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The Bible has a lot to say about the importance of watching how we speak to others, and the most pointed scripture on this issue is found in James 3.

The majority of James Chapter 3 discusses the importance of "taming the tongue" (i.e. watching what we say to others). Is this something you struggle with? If so, you can find essential lessons about the dangers of an unrestrained tongue in James 3:1-12.

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Let's dive a bit deeper into what "taming the tongue" really means.

The Tongue is Small, but Mighty

James 3 makes it clear that the tongue is small, but mighty. This is an important lesson to learn, especially when it comes to the heated elements of conflict.

We tell kids "sticks and stones will break my bones, but names will never hurt me." Unfortunately, this is built on faulty logic. James Chapter 3 dives into this dynamic in verses 3-5:

"When we put bits into the mouths of horses to make them obey us, we can turn the whole animal. Or take ships as an example. Although they are so large and are driven by strong winds, they are steered by a very small rudder wherever the pilot wants to go. Likewise, the tongue is a small part of the body, but it makes great boasts."

In our own lives, we can probably remember moments we have said (or heard) something brief that set off anger and frustration. After all, only a few terse words can spark chaos.

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The tongue can be a "small rudder" that speaks life or inflicts pain, which is why James 3 calls us to watch what we say and how we say it, especially when dealing with others.

Taming the Tongue: A Major 'Fire' Can Break Out

The language used in James 3:5-6 (NIV) is also quite powerful, as James invokes the image of fire to illustrate the damage we can cause when we speak with an unrestrained tongue. 

"Consider what a great forest is set on fire by a small spark," verse 5 reads, with verses 6 continuing, "The tongue also is a fire, a world of evil among the parts of the body. It corrupts the whole body, sets the whole course of one’s life on fire, and is itself set on fire by hell."

When we consider the evil we can inflict on others and ourselves when we speak with hatred or anger, it can be quite convicting.

Friends hug and treat one another with kindness -- a nice reminder of the lessons in James 3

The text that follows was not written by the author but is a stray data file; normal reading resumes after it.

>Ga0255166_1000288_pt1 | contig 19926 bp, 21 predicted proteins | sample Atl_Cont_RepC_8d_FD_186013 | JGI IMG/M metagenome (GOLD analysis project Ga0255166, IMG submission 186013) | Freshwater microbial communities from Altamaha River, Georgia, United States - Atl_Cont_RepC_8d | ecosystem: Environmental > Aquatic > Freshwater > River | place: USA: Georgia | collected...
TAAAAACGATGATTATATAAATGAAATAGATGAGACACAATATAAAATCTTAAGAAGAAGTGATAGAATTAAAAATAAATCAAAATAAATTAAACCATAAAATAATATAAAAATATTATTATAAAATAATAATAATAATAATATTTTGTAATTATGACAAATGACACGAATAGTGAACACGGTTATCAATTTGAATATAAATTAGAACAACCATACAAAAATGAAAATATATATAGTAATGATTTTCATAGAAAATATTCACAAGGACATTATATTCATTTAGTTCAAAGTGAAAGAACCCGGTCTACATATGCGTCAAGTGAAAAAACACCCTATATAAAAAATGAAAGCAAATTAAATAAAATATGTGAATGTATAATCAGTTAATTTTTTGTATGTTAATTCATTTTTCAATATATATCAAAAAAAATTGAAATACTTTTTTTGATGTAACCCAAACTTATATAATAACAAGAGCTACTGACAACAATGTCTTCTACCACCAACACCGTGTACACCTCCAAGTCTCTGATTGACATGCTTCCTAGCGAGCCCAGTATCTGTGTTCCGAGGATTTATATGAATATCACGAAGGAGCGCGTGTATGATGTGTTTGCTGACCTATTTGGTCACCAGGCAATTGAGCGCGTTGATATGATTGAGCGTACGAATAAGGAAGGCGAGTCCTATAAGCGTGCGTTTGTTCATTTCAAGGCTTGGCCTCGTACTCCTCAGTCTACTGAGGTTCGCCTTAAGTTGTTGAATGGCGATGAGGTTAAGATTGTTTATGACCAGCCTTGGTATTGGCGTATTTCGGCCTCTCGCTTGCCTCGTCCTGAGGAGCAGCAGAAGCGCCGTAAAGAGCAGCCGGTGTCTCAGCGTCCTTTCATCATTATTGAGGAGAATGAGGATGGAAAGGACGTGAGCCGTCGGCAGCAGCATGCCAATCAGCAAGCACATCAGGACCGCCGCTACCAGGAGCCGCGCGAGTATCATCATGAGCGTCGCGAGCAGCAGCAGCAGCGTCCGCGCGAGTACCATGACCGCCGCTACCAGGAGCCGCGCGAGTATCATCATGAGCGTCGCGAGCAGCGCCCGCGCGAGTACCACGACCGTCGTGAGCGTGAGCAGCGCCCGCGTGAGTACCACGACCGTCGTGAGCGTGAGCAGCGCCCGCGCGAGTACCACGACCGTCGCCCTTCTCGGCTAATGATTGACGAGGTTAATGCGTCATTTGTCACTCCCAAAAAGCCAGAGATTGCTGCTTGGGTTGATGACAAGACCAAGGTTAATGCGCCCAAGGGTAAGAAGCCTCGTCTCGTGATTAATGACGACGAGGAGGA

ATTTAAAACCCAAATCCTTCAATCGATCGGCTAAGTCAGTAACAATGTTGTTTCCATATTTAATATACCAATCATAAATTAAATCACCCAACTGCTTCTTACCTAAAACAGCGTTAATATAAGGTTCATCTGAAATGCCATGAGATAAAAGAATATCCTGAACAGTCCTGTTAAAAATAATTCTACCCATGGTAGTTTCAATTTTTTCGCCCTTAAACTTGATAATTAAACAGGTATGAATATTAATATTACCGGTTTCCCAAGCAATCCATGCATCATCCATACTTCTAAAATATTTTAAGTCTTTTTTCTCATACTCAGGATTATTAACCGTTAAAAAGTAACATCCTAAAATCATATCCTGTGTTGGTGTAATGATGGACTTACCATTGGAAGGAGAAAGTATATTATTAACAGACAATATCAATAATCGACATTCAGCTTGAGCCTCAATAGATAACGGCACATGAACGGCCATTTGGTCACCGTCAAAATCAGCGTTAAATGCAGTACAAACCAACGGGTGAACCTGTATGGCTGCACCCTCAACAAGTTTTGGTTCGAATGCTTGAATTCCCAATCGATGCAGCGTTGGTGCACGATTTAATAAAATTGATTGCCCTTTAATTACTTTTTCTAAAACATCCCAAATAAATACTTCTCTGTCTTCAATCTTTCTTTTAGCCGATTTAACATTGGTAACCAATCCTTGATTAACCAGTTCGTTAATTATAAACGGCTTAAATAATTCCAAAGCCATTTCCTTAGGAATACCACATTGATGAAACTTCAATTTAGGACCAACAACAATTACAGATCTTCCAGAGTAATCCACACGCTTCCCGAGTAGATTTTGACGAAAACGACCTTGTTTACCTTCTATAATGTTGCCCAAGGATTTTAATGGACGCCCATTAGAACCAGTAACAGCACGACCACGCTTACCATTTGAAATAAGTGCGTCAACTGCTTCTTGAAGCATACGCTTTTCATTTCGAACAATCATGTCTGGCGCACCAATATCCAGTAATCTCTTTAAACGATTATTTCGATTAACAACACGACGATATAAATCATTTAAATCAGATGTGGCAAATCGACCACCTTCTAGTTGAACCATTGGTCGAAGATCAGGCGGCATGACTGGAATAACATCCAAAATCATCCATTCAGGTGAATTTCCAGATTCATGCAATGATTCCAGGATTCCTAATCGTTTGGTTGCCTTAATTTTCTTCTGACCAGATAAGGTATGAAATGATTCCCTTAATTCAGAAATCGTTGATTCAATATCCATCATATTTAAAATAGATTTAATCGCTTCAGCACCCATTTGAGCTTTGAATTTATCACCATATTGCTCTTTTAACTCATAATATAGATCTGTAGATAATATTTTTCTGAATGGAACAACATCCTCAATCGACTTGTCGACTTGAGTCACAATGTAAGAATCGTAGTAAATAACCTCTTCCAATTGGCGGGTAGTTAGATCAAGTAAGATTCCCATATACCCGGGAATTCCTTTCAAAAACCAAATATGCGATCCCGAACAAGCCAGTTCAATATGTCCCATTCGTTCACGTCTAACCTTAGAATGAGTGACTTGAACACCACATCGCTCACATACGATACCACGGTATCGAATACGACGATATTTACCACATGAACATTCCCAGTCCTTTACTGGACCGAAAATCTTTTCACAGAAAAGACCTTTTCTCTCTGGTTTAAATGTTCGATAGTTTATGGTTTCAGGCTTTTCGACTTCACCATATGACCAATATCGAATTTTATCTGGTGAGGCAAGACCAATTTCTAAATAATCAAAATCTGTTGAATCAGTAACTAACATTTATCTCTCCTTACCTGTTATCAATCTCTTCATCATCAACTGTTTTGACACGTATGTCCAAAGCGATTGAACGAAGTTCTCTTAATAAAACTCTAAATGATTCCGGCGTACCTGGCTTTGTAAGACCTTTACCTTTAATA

But this language forces us to think about the pain that can spread in a fire-like manner, with images of hell only adding to the powerful elements that are invoked.

READ ALSO: John 3:16 Meaning: Understand This Transformative Bible Verse

Avoiding the 'Deadly Poison' of the Tongue

As James 3:1-12 continues, we are faced with even more pointed language about the dangers of the tongue. In fact, Verse 8 proclaims that no one can "tame the tongue." 

This verses goes on to call it a "restless evil" that is "full of deadly poison." These realities in James Chapter 3 should cause us to think deeply about how we speak to people in our lives.

If we know the tongue can inflict such pain, what ways do we need to adapt our own speech to be sure we are speaking with grace, kindness and compassion? This is an important question worth considering in each of our own lives.

Taming the Tongue: Avoiding Double Speak

As we round out to the end of James 3:1-12, we encounter a proclamation that warns us to avoid double speak — praising God while also speaking out against our fellow man.

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James 3:9-12 (NIV) offers a convicting lesson for us all:

"With the tongue we praise our Lord and Father, and with it we curse human beings, who have been made in God’s likeness. Out of the same mouth come praise and cursing. My brothers and sisters, this should not be. Can both fresh water and salt water flow from the same spring? My brothers and sisters, can a fig tree bear olives, or a grapevine bear figs? Neither can a salt spring produce fresh water."

You can read all of James Chapter 3 — and specifically James 3:1-12 — over at Biblica. All of these verses and lessons are reminders that we must think deeper about what we are saying to others.

Jesus commands us to "love God and love others" and living that out means speaking and interacting with others in a vibrant, compassionate and loving way.

Let's all pray about how we can be better in this arena. Also, be sure to get even more inspiration by trying out PureFlix.com today. You can stream thousands of faith and family-friendly TV shows and movies.

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